…Or Try Again Tomorrow

Every day of my life, at least twice a day, I brush my teeth. I open the medicine cabinet and take out the toothpaste. Then I take my toothbrush out of the holder, and I begin the process.

About three months ago, we started buying a new kind of toothpaste. The tube stands up on its own. So it’s not in the medicine cabinet any more. It’s out on the vanity, standing there, in plain view.

For the first few days with the new toothpaste, I opened the cabinet, looked for the tube, and then I remembered it wasn’t there any more.

“Oh, right.” I said to myself.

Now it’s three months later and every day, at least twice a day, I still open the cabinet door. And just as I open it, I stop myself.

“Oh, right.” I say as I close the cabinet.

Every day. Twice a day. Sometimes three. Every single day.

Each time, just after I open the door, just before I reach in for it, I remember that it’s not there. Sometimes I laugh out loud. Sometimes I curse myself. Sometimes I sigh.

And each time, while I brush my teeth, I wonder how long it will take until I unlearn this routine? How long will it take before my brain realizes that I don’t have to do this any more? How long before I let go of this habit that isn’t serving me? And if I can’t easily let go of this simple thing, how can I let go of bigger, more significant habits?

Letting go of habits for the month of February brings with it a heightened awareness of all sorts of things.

I’m not eating bread. And the other day when I was making sandwiches for the girls’ lunches I instinctively scooped out the insides of the hard rolls to make room for the sandwich stuff. I was about to roll that handful of bread into a ball and pop it into my mouth.

I am a mindless bread eater!

Since I have forbid myself from bread this month, I didn’t eat it. I am hoping that I can break this habit altogether, and not do it ever again after February.

But one month may not be long enough. I’m still opening the freakin’ medicine cabinet after three months.

Our habits, our routines, the things we do every single day, make pathways in our brains. These pathways are like marked trails in the woods. If we keep walking on them day after day the traveling is easy. If we stop walking on them for a while, things will slowly start to grow there, making the travel more difficult. If we don’t go back to them at all for a while, they will become so overgrown that we can’t possibly walk on them again.

But how long does it take before the trail is so overgrown that it becomes a part of the woods again?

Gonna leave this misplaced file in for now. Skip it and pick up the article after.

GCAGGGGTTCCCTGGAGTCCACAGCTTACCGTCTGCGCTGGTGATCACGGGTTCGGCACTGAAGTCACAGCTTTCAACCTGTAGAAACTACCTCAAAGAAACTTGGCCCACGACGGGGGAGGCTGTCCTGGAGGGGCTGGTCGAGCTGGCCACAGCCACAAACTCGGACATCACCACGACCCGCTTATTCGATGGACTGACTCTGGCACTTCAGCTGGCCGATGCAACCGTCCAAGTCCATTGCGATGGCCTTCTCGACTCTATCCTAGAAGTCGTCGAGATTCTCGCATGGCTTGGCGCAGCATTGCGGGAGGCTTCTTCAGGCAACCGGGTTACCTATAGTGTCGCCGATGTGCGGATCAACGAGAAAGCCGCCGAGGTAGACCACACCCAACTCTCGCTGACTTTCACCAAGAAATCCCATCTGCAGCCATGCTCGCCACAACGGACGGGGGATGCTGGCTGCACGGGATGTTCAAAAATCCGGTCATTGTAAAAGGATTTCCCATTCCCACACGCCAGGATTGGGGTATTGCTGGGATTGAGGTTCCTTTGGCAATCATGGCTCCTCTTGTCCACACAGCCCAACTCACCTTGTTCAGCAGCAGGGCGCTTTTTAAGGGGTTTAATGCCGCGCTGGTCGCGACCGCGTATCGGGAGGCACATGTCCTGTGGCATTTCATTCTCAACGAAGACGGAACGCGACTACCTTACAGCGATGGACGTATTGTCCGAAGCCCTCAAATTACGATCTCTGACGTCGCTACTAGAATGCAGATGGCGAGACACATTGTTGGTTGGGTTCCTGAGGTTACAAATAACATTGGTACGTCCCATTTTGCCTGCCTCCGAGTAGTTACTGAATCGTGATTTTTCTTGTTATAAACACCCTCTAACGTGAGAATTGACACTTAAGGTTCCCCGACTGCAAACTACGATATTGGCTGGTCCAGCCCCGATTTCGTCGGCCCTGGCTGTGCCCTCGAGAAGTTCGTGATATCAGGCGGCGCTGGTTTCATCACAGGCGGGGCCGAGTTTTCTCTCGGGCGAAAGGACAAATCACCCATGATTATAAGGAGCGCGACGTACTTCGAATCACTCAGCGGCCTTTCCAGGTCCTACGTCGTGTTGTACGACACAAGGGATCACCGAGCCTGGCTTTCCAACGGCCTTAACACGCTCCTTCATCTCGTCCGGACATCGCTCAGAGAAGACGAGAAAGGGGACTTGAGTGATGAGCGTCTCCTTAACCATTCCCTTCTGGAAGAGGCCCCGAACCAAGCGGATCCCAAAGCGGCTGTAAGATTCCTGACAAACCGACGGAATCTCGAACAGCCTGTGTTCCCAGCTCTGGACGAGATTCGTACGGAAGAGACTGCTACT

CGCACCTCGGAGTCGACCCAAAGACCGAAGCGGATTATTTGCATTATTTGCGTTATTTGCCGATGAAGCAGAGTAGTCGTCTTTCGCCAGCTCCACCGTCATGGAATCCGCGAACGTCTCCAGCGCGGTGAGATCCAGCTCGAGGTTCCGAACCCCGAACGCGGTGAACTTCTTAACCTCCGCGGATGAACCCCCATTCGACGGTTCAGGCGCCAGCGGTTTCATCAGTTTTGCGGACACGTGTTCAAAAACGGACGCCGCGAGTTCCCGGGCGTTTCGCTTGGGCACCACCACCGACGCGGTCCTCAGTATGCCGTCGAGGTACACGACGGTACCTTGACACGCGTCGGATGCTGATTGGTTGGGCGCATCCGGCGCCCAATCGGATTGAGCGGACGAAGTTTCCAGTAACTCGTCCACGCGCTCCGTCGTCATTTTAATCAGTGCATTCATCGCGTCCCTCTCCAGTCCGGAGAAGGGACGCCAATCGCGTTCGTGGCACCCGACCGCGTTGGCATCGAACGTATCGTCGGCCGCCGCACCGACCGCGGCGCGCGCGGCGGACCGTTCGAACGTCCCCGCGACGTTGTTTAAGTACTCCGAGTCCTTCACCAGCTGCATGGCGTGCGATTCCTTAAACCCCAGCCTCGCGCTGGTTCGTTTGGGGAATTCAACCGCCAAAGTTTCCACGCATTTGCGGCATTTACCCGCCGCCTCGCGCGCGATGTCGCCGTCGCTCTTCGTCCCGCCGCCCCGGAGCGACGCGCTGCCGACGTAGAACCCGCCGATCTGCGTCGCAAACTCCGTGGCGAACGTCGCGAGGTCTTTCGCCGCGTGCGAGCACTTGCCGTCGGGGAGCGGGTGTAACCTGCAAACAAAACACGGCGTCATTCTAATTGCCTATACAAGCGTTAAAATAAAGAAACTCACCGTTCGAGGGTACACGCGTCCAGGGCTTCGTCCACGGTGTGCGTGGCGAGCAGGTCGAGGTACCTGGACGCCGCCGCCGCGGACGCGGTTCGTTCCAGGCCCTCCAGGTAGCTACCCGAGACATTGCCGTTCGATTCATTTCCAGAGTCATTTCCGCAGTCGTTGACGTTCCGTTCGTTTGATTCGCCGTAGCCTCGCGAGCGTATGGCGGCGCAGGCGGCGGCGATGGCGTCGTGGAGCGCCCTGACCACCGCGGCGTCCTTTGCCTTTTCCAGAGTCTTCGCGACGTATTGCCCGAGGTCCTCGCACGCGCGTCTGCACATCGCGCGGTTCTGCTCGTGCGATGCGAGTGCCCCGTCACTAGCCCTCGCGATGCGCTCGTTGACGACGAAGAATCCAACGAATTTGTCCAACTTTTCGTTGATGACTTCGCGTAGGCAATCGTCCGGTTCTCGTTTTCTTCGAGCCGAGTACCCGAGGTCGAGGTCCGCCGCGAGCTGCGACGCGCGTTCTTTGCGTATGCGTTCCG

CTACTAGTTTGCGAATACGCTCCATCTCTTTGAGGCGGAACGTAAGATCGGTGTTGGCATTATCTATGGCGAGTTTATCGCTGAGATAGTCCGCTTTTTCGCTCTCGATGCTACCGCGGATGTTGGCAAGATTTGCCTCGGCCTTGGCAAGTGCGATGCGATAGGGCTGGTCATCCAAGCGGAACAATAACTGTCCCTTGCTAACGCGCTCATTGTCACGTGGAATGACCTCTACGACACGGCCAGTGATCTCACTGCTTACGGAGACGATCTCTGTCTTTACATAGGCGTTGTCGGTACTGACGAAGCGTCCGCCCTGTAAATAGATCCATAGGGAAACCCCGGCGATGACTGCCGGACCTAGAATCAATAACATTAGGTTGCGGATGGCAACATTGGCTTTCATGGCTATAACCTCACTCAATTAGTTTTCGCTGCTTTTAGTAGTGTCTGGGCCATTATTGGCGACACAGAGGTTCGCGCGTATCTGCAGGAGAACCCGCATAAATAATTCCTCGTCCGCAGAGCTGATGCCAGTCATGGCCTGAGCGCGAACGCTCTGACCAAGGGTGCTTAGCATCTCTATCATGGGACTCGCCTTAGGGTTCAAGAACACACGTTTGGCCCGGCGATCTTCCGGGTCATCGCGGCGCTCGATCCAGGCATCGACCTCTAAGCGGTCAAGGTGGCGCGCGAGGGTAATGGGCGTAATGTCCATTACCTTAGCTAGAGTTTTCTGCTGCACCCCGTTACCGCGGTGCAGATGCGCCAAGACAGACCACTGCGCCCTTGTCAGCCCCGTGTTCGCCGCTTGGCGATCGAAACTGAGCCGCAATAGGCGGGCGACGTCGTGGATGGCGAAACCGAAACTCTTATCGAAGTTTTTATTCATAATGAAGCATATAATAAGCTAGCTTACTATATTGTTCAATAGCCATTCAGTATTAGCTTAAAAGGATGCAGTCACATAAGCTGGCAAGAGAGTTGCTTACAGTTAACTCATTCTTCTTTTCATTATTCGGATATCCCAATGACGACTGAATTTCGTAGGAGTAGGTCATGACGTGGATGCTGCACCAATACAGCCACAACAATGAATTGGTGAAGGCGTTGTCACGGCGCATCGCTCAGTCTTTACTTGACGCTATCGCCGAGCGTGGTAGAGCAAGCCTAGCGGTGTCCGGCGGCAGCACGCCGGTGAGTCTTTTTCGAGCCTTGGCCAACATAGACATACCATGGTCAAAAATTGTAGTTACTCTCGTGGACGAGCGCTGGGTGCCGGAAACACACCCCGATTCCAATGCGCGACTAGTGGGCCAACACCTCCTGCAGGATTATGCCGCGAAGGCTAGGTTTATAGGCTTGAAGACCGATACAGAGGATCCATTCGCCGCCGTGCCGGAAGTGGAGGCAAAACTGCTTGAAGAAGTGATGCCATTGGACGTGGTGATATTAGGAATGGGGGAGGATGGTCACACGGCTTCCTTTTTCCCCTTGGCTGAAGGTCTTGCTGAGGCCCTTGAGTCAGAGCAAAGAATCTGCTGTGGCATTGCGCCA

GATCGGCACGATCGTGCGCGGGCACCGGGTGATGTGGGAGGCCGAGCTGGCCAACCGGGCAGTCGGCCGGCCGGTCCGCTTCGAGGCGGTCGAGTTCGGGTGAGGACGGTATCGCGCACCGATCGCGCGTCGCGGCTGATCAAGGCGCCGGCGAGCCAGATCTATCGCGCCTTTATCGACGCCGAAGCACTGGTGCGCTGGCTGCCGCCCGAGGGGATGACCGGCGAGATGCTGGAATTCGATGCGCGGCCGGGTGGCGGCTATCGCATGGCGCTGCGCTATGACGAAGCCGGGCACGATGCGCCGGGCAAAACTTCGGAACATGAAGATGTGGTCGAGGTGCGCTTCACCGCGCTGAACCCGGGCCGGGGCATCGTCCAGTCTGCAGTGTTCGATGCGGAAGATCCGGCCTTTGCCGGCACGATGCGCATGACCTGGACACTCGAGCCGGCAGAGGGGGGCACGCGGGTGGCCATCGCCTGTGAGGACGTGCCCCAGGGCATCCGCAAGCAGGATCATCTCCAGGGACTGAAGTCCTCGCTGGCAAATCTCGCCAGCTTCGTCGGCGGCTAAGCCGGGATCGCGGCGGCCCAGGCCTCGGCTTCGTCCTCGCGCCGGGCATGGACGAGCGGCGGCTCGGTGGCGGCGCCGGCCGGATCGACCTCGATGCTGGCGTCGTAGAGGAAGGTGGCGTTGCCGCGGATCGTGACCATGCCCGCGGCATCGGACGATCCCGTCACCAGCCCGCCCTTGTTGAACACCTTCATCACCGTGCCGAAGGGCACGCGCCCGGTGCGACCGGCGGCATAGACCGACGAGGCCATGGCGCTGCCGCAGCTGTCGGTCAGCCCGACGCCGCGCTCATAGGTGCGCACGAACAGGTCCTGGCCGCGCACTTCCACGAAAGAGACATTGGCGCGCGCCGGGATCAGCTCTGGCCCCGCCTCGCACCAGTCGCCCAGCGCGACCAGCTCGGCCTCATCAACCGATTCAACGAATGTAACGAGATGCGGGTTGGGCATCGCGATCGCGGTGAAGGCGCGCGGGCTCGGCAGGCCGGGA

Sometimes when I’m in the kitchen and I’m in a groove, frying, stirring, chopping, moving around the room, I open up the drawer next to the stove to get a knife.  Then I remember that we don’t keep knives in that drawer any more. The knives have been in the other drawer for about five years now. When I first moved them, I still opened this drawer every single day. But now it only happens on a rare occasion and when it does, I am completely surprised by it.

I’m surprised that after five years the movement is still there in my muscle memory. The trail is still there under the growth.

I know that if I were to move the knives back there right now, it would only be a matter of days before I was walking down that old familiar trail again. I know this, because I have reopened overgrown trails before.

For years I was addicted to cigarettes. I quit many times, and each time it was a trigger that brought me back. One of my triggers was the telephone. I wouldn’t even pick up the phone until I knew where the cigarettes and matches were. I couldn’t have a phone conversation without a cigarette.

After I quit smoking, the pathway was still there. Every time the phone rang I craved a cigarette. Pavlov would be very pleased with himself. This went on for a very long time. But it doesn’t happen any more. Not ever. Phone and cigarette are no longer connected in my brain. That trail is covered over.

Oh, believe me, the trail markers are still there somewhere. I know that I could chop down the growth with a machete some day if I really felt the need to. Because I have done that before. Several times. I really hope I don’t do that again. It took a long time, and a few tries to successfully grow brush on that trail. It wasn’t easy.

And then there are trails that slowly, easily cover themselves over while we aren’t looking.

We bought our house 20 years ago. Any time that anything in the house broke I would always call my dad before I did anything else. I’d seek out his advice or ask him to come over and take a look at it.  For many years after he died I still wanted to call him each time something happened.

The other day when it was 12 degrees outside and we had no heat in the house I didn’t think about calling him.

Later in the day I realized that I hadn’t immediately thought of him. I was a little sad to admit that after ten years this particular trail had been covered over. A broken boiler and a call to my dad are no longer connected in my brain.  But I can look back lovingly, knowing a trail used to be there.  I can turn down another trail that will still get me to fond memories of him.  That took ten years.

Tonight before I go to bed, I hope I can stop in my tracks before brushing my teeth so I don’t open the cabinet door.

But if I forget, if I slip up, I’ll try again tomorrow.


Jane Says.  Try again tomorrow



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